Complimentary Australian Shipping on orders Over $50.00


Autumn Plant Care Guide for Indoor Enthusiasts

Coming in a month or so late, but we've had a few emails about this so figured its time to whip a blog up! Our indoor gardens are an oasis of tranquillity in our bustling homes and a vibrant extension of nature within our walls.But as nature outside transitions from the heat of summer into the calming chill of autumn, the needs of our indoor plants change too. This transformation is critical to understand as it influences the health and happiness of our green companions.

This guide will walk you through the key adjustments you need to make in your indoor gardening routine to ensure your plants thrive during the fall season. Whether you’re looking to enhance your plant care knowledge or have just started growing a veritable jungle in your living room, the following advice will act as an invaluable seasonal companion.

Understanding Plant Needs in Autumn

Before we jump into tips and tricks, it’s imperative to understand why autumn heralds change for our indoor flora. Australian autumn is typically marked by decreasing daylight hours, with the subsequent effect on plant growth. Additionally, there’s a gradual reduction in humidity, and an overall cooling in temperatures - a package of shifts that can be both delightful and challenging for our indoor plant collections.

Your first course of action is to observe how these macro changes affect your plants on a micro level. Look for cues such as slowed growth, drying soil, or even browning tips on your plant's foliage. These could be ‘tell-tale’ signs of autumn affecting your indoor ecosystem. Now, it’s time to tailor your care regimen in response to these environmental shifts.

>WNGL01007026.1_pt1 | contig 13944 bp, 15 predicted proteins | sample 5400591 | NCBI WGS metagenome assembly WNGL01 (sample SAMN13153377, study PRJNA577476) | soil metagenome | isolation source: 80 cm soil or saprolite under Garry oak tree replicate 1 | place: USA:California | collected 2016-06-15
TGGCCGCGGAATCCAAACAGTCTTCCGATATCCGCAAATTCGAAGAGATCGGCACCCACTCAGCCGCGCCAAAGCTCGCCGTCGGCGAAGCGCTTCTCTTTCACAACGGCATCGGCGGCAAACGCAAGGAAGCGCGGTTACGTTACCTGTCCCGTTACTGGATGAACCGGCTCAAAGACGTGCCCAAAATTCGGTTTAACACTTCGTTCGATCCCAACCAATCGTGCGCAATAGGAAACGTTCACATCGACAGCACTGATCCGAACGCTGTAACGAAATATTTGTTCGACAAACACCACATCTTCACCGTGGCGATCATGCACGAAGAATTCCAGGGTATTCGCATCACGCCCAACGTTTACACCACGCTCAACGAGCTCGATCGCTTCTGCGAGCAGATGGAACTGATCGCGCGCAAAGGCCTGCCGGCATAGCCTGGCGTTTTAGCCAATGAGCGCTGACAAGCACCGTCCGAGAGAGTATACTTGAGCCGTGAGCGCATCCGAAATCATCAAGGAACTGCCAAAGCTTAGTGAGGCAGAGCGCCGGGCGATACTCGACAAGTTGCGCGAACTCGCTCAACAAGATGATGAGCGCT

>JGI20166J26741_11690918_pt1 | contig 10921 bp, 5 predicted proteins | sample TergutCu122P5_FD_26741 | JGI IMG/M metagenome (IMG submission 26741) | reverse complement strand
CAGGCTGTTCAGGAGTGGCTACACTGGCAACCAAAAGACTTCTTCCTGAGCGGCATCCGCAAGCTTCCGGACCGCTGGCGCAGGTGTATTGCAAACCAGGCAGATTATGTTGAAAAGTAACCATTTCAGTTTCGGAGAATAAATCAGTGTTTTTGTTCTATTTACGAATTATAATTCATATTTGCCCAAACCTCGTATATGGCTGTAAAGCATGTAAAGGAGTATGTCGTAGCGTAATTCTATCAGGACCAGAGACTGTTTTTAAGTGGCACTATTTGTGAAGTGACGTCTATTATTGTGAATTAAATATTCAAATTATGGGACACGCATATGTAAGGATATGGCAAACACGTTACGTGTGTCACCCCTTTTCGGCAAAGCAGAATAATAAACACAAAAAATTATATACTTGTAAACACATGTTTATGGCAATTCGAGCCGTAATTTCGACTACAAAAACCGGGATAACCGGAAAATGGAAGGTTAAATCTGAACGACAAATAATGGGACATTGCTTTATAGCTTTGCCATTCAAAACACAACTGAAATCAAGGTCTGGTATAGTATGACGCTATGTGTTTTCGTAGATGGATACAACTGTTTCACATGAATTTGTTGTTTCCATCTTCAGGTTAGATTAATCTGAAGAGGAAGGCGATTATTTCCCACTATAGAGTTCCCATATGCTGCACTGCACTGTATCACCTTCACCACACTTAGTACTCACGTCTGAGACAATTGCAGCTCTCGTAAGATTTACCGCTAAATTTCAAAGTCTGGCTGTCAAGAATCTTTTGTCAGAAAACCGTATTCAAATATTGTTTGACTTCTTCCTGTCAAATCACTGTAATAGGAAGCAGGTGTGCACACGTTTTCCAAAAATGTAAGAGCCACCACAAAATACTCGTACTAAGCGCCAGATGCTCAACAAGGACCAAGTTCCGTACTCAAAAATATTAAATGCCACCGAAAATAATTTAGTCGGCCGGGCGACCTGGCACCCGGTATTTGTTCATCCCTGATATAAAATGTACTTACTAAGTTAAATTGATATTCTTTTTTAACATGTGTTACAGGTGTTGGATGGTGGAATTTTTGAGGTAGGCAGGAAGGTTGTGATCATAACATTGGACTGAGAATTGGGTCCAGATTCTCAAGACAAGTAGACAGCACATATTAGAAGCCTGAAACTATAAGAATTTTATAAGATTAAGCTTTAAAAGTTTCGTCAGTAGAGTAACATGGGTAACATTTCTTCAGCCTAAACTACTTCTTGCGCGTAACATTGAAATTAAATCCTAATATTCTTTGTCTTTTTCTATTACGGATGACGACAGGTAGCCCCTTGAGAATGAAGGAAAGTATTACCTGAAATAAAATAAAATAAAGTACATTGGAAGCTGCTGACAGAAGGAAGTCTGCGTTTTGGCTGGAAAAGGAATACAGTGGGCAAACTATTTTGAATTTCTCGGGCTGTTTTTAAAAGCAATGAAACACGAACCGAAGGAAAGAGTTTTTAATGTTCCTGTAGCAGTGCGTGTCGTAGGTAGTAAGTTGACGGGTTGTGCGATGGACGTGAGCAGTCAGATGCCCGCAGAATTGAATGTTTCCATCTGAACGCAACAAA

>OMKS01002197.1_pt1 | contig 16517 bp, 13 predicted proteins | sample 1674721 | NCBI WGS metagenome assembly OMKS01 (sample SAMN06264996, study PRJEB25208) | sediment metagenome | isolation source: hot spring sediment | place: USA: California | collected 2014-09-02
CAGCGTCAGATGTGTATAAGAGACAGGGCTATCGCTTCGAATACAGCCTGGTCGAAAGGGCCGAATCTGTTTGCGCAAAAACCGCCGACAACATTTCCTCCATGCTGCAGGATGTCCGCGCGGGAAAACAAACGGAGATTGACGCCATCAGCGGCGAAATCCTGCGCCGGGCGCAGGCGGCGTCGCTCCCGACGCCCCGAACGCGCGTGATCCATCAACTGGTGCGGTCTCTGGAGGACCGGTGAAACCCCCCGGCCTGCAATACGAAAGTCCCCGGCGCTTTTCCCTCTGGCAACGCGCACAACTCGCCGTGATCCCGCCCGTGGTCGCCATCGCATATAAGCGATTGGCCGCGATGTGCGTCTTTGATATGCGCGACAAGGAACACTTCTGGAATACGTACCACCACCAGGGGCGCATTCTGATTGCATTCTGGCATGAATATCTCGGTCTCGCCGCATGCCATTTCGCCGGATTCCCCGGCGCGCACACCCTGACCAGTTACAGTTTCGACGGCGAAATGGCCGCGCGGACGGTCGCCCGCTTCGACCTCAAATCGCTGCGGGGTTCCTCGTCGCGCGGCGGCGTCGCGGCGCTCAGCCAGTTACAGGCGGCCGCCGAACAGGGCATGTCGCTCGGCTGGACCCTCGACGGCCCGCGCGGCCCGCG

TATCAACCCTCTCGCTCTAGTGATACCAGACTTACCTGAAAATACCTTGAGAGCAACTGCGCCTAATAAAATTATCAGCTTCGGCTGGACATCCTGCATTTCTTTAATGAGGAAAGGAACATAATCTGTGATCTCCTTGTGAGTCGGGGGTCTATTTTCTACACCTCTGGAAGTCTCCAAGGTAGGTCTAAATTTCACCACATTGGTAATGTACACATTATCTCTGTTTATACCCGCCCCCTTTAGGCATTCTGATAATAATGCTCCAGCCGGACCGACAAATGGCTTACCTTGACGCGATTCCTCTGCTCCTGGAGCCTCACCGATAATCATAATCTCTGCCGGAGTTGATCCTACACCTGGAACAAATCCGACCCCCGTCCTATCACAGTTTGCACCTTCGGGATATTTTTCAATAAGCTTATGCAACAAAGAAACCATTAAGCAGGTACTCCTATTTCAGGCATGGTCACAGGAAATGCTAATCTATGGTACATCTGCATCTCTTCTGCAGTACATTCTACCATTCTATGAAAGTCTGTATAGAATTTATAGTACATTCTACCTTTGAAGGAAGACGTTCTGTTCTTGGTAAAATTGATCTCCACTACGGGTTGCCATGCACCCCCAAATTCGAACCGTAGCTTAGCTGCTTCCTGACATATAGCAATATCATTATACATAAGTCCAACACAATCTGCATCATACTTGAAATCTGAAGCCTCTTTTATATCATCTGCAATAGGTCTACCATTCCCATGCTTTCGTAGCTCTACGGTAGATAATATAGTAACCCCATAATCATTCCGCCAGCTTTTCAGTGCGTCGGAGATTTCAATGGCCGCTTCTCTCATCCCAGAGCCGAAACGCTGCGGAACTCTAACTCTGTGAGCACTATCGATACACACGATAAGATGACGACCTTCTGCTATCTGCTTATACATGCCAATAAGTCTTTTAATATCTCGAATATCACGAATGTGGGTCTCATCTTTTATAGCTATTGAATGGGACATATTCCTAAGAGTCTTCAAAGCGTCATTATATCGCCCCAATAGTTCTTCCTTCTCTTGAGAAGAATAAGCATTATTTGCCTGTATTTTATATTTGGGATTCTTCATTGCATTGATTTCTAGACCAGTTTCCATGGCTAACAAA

Adapting Your Fertilising Routine

Fertiliser is food for plants. With autumn’s emergence, the growing season wanes, and your plants’ needs for nutrients change likewise. It’s best to start tapering off on fertilising your plants and eventually cease, or at least reduce, the frequency of feeding them.

During autumn, your plants are preparing for a dormant phase where they won’t be producing new growth at the same pace as during spring and summer. Over-fertilising at this time can lead to salt-build up in the soil, which is detrimental to a plant’s overall health. Therefore, consider cutting back on fertiliser or switching to a organic product which is lower in nitrogen, as this nutrient is mainly responsible for encouraging new growth.

Watering with the Changing Seasons

Adjusting your watering routine is one of the most significant changes you'll make in autumn. With the shorter days, there's usually less evaporation from the soil, and the need to water less frequently. You might find that the topsoil remains damp for longer periods, which is a clear indication that your plants need less water.

Ensure you water thoroughly when you do. This means allowing the water to soak the entire root ball of the plant. Remember to always check the soil’s moisture level by inserting your finger about an inch into the soil. If it feels dry, that's your cue to water. Be mindful to avoid overwatering, which can be more damaging than underwatering for most plants.

Foliage Care and Cleaning

Plants breathe through their leaves, and any dust, grime, or pollution can clog their stomata, or small pores, making it difficult for them to take in the much-needed carbon dioxide and release oxygen. During autumn, it’s especially crucial to keep foliage clean as plants get ready to spend more of their time indoors, with windows likely closed.

On a regular basis, grab a bottle of Neem Oil and gently clean the leaves with a soft, damp cloth to remove dust and keep their breathing apparatus in top-notch condition. Not only does this foster their health, but it also maintains their aesthetic appeal.

Pruning and Maintenance